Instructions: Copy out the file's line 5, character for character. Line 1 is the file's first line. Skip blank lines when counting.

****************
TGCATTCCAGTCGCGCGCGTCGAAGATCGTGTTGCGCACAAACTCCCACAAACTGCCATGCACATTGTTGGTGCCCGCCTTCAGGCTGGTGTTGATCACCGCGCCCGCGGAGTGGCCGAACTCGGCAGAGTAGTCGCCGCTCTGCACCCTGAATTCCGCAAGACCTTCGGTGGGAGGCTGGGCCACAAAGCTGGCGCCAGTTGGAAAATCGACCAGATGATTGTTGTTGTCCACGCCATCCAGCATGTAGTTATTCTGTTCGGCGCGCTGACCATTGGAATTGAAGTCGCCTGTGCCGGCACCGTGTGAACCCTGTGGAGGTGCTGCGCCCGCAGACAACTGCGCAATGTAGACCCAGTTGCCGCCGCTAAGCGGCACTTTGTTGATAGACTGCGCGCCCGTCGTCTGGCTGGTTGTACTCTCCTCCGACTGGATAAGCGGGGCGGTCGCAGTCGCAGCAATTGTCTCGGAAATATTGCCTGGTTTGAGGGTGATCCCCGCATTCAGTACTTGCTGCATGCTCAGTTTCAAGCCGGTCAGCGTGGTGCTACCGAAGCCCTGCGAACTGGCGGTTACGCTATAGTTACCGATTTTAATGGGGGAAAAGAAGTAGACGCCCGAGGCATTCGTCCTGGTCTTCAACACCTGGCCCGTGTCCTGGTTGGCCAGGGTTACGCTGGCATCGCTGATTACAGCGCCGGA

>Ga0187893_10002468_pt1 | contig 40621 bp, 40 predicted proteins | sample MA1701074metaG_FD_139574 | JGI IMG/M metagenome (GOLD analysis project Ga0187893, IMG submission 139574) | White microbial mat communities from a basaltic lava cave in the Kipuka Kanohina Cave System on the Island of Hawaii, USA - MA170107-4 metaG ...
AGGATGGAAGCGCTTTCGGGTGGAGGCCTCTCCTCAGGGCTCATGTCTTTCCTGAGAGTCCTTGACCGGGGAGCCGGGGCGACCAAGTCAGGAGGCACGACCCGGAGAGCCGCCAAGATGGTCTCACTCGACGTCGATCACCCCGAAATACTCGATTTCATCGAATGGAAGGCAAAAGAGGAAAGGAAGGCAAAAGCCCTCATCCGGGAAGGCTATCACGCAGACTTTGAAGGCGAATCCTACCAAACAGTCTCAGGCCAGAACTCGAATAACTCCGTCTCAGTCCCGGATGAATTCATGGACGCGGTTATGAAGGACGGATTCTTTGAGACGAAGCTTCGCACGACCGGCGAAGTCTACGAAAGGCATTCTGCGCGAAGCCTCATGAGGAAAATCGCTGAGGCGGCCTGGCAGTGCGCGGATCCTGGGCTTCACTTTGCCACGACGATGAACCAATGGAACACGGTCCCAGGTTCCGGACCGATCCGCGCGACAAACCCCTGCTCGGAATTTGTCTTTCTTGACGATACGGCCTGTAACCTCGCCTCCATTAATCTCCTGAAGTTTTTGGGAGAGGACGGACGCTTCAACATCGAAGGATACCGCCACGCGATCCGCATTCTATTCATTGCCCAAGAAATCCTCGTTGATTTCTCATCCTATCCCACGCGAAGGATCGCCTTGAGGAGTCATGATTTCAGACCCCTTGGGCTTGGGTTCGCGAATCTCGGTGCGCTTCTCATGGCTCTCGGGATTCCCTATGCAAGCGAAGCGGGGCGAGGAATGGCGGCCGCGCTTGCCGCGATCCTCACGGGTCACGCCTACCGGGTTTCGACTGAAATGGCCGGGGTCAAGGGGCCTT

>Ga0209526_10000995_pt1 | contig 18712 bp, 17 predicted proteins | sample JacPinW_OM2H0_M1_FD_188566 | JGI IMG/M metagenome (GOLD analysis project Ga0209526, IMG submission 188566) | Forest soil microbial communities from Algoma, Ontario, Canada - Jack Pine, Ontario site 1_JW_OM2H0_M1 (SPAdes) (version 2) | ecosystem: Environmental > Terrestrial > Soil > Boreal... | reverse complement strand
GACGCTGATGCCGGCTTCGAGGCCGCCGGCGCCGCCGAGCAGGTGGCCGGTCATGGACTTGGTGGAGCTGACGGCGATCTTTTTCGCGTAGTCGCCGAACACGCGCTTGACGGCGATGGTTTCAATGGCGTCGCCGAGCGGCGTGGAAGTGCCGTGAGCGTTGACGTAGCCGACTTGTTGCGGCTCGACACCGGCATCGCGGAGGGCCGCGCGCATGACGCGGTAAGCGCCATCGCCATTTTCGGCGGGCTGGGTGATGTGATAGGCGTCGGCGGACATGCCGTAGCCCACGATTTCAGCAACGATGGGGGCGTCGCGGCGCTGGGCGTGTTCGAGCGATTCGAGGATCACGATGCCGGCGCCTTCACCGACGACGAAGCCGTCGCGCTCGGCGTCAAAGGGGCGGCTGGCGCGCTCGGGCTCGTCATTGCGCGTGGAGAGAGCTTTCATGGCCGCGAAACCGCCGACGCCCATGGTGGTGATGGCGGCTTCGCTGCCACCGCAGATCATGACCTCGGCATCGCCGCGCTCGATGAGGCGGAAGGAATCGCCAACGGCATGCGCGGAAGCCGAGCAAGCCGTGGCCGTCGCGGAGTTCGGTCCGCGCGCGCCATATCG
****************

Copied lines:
GACGCTGATGCCGGCTTCGAGGCCGCCGGCGCCGCCGAGCAGGTGGCCGGTCATGGACTTGGTGGAGCTGACGGCGATCTTTTTCGCGTAGTCGCCGAACACGCGCTTGACGGCGATGGTTTCAATGGCGTCGCCGAGCGGCGTGGAAGTGCCGTGAGCGTTGACGTAGCCGACTTGTTGCGGCTCGACACCGGCATCGCGGAGGGCCGCGCGCATGACGCGGTAAGCGCCATCGCCATTTTCGGCGGGCTGGGTGATGTGATAGGCGTCGGCGGACATGCCGTAGCCCACGATTTCAGCAACGATGGGGGCGTCGCGGCGCTGGGCGTGTTCGAGCGATTCGAGGATCACGATGCCGGCGCCTTCACCGACGACGAAGCCGTCGCGCTCGGCGTCAAAGGGGCGGCTGGCGCGCTCGGGCTCGTCATTGCGCGTGGAGAGAGCTTTCATGGCCGCGAAACCGCCGACGCCCATGGTGGTGATGGCGGCTTCGCTGCCACCGCAGATCATGACCTCGGCATCGCCGCGCTCGATGAGGCGGAAGGAATCGCCAACGGCATGCGCGGAAGCCGAGCAAGCCGTGGCCGTCGCGGAGTTCGGTCCGCGCGCGCCATATCG